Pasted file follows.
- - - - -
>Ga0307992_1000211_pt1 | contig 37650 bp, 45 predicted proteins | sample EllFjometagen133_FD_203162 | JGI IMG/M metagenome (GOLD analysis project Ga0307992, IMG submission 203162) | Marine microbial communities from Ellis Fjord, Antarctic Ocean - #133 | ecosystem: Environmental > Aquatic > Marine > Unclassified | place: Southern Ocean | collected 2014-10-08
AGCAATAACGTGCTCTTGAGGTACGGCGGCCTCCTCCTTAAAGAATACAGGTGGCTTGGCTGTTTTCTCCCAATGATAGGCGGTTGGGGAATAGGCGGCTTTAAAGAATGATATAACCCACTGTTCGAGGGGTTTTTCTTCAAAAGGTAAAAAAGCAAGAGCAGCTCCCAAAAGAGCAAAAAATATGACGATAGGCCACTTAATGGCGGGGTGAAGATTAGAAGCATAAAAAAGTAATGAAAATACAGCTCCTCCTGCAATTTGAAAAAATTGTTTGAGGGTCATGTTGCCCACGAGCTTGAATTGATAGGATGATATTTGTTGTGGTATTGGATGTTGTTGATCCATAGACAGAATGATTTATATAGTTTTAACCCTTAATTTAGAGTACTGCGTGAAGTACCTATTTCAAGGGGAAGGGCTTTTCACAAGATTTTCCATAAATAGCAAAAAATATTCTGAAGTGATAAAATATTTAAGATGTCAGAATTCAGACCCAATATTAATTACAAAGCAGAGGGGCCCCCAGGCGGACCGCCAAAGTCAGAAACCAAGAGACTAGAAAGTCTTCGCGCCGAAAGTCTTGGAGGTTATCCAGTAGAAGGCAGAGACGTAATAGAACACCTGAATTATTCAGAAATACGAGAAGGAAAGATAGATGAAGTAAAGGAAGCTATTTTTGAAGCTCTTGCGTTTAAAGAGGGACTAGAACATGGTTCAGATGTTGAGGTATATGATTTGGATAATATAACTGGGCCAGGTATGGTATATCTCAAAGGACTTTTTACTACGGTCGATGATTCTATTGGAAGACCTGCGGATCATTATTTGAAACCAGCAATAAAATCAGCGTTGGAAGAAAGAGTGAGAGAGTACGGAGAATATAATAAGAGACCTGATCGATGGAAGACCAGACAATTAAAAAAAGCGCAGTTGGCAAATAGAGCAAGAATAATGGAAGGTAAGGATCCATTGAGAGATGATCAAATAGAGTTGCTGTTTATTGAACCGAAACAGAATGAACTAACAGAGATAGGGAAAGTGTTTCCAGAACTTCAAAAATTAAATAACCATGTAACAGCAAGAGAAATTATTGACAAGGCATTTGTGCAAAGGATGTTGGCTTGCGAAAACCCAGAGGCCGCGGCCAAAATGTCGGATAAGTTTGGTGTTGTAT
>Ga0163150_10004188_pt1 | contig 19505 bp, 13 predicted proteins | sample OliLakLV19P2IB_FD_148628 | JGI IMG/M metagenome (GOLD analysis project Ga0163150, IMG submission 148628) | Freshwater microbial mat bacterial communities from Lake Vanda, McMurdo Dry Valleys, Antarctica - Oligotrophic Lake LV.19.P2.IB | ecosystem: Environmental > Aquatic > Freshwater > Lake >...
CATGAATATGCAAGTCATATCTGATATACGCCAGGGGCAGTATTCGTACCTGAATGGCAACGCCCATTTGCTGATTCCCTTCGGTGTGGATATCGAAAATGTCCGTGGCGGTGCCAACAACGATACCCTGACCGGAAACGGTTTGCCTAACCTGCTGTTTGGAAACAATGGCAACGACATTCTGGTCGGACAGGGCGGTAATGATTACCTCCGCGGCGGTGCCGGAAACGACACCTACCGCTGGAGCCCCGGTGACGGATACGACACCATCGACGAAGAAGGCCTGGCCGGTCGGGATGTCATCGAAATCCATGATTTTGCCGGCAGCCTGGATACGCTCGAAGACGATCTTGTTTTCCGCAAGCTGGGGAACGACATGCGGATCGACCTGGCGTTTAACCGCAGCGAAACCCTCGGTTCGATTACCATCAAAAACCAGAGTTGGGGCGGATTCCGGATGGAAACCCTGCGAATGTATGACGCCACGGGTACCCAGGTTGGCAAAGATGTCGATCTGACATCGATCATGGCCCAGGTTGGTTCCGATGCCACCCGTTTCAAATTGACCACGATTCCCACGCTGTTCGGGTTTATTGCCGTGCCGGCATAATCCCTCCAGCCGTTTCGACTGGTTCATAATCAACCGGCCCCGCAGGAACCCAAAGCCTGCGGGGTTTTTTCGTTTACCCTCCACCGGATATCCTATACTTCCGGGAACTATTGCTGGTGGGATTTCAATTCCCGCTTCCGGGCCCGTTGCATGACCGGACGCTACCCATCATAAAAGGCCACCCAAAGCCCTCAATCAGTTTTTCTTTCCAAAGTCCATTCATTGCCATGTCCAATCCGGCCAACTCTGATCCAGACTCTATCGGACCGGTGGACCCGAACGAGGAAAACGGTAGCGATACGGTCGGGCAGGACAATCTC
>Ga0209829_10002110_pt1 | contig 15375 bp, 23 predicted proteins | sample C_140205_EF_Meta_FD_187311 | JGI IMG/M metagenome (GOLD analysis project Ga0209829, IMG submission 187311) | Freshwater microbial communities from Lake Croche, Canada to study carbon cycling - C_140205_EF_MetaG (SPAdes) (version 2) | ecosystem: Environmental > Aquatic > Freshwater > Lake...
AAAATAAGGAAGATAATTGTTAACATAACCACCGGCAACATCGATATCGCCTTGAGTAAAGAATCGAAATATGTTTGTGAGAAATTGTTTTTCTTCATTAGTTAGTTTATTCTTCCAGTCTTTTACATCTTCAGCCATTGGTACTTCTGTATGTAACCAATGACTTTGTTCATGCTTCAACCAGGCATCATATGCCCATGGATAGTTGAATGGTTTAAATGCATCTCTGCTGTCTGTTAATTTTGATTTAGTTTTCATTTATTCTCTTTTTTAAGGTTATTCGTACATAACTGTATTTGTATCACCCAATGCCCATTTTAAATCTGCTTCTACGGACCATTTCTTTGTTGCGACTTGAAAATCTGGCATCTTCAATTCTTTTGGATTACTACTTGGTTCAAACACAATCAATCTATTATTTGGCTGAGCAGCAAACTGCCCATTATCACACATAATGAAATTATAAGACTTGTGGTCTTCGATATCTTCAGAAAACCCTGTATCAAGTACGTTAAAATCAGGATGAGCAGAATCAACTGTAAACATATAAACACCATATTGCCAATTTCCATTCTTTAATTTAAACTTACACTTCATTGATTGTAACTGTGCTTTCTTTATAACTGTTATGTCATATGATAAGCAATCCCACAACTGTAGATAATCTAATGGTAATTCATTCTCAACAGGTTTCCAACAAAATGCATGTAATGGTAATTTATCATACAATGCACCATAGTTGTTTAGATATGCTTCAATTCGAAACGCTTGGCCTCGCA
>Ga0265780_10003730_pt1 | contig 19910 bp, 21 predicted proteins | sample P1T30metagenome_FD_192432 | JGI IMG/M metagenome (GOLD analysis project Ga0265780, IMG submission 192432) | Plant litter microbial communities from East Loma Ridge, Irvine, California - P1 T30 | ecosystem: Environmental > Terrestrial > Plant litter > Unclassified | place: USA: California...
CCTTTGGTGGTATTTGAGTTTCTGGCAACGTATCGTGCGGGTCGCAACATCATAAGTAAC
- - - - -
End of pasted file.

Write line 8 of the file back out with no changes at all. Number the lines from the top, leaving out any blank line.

CCTTTGGTGGTATTTGAGTTTCTGGCAACGTATCGTGCGGGTCGCAACATCATAAGTAAC